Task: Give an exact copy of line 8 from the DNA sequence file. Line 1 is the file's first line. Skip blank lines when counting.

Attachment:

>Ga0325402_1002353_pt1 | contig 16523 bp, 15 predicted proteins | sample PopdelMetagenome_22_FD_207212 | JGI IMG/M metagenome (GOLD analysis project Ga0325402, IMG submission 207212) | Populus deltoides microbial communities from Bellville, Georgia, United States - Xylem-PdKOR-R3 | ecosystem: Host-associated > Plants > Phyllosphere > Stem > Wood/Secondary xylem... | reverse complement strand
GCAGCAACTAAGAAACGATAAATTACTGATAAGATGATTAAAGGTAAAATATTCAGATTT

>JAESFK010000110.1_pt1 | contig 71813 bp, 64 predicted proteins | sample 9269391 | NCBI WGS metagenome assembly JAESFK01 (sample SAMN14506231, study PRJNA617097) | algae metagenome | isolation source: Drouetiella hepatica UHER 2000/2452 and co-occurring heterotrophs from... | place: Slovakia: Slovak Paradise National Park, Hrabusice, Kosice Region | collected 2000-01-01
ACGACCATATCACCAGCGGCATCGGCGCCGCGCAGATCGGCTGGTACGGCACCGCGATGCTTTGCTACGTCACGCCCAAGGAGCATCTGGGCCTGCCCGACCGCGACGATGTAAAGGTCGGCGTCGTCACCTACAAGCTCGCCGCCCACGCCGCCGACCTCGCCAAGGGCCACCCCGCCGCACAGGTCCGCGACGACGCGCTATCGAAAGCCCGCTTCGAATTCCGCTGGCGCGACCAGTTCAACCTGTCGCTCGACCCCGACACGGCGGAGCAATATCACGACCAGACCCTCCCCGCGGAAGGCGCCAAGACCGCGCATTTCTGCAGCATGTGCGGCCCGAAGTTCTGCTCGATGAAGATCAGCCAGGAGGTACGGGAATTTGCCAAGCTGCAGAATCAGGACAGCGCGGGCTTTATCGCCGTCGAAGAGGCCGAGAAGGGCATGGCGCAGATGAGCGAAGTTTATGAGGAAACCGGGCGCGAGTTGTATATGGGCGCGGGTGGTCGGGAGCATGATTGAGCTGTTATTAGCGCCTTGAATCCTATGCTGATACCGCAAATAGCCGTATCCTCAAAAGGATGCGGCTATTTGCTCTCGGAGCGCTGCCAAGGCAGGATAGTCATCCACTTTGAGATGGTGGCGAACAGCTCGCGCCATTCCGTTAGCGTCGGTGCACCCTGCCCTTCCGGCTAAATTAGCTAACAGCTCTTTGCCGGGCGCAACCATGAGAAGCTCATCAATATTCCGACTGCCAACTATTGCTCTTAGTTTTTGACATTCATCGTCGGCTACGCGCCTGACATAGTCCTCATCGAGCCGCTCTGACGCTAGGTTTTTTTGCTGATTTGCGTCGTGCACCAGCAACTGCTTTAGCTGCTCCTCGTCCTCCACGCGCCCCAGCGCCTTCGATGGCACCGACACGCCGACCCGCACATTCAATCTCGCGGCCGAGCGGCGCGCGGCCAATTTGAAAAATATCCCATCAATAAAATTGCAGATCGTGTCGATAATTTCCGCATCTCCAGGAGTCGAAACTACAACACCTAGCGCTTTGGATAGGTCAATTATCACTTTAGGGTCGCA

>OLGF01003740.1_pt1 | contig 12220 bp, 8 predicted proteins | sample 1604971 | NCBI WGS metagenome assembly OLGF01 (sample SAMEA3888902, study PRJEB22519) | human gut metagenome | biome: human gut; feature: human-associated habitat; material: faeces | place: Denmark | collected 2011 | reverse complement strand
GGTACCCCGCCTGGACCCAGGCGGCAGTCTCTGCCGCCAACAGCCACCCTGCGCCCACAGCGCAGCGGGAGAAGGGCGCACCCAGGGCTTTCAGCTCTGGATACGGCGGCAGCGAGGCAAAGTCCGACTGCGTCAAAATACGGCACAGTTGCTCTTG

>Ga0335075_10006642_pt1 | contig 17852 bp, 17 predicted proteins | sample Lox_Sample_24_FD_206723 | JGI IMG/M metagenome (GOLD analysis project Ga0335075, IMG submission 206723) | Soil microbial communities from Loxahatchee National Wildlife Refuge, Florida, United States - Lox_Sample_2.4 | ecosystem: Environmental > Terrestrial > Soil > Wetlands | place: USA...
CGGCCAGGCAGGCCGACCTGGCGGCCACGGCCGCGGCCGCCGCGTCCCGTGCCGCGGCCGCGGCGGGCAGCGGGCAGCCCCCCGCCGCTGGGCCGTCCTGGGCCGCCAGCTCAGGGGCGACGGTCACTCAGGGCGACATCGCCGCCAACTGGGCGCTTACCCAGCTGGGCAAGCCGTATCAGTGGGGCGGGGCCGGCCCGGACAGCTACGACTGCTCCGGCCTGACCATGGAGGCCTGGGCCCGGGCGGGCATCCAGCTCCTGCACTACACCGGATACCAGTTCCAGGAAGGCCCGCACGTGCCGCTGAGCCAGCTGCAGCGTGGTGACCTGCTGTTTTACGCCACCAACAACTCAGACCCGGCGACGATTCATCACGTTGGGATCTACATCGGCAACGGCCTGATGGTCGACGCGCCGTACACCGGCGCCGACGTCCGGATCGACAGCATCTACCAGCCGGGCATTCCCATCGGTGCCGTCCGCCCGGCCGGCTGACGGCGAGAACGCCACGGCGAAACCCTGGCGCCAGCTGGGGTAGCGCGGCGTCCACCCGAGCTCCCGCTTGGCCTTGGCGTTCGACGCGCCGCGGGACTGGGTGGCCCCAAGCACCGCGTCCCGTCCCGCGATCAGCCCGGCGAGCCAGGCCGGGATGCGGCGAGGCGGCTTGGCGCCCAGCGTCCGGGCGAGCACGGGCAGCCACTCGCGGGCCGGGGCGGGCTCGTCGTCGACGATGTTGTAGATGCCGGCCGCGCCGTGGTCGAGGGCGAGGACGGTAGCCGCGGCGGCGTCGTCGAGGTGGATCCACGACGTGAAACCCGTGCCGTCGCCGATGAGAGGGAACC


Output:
CGGCCAGGCAGGCCGACCTGGCGGCCACGGCCGCGGCCGCCGCGTCCCGTGCCGCGGCCGCGGCGGGCAGCGGGCAGCCCCCCGCCGCTGGGCCGTCCTGGGCCGCCAGCTCAGGGGCGACGGTCACTCAGGGCGACATCGCCGCCAACTGGGCGCTTACCCAGCTGGGCAAGCCGTATCAGTGGGGCGGGGCCGGCCCGGACAGCTACGACTGCTCCGGCCTGACCATGGAGGCCTGGGCCCGGGCGGGCATCCAGCTCCTGCACTACACCGGATACCAGTTCCAGGAAGGCCCGCACGTGCCGCTGAGCCAGCTGCAGCGTGGTGACCTGCTGTTTTACGCCACCAACAACTCAGACCCGGCGACGATTCATCACGTTGGGATCTACATCGGCAACGGCCTGATGGTCGACGCGCCGTACACCGGCGCCGACGTCCGGATCGACAGCATCTACCAGCCGGGCATTCCCATCGGTGCCGTCCGCCCGGCCGGCTGACGGCGAGAACGCCACGGCGAAACCCTGGCGCCAGCTGGGGTAGCGCGGCGTCCACCCGAGCTCCCGCTTGGCCTTGGCGTTCGACGCGCCGCGGGACTGGGTGGCCCCAAGCACCGCGTCCCGTCCCGCGATCAGCCCGGCGAGCCAGGCCGGGATGCGGCGAGGCGGCTTGGCGCCCAGCGTCCGGGCGAGCACGGGCAGCCACTCGCGGGCCGGGGCGGGCTCGTCGTCGACGATGTTGTAGATGCCGGCCGCGCCGTGGTCGAGGGCGAGGACGGTAGCCGCGGCGGCGTCGTCGAGGTGGATCCACGACGTGAAACCCGTGCCGTCGCCGATGAGAGGGAACC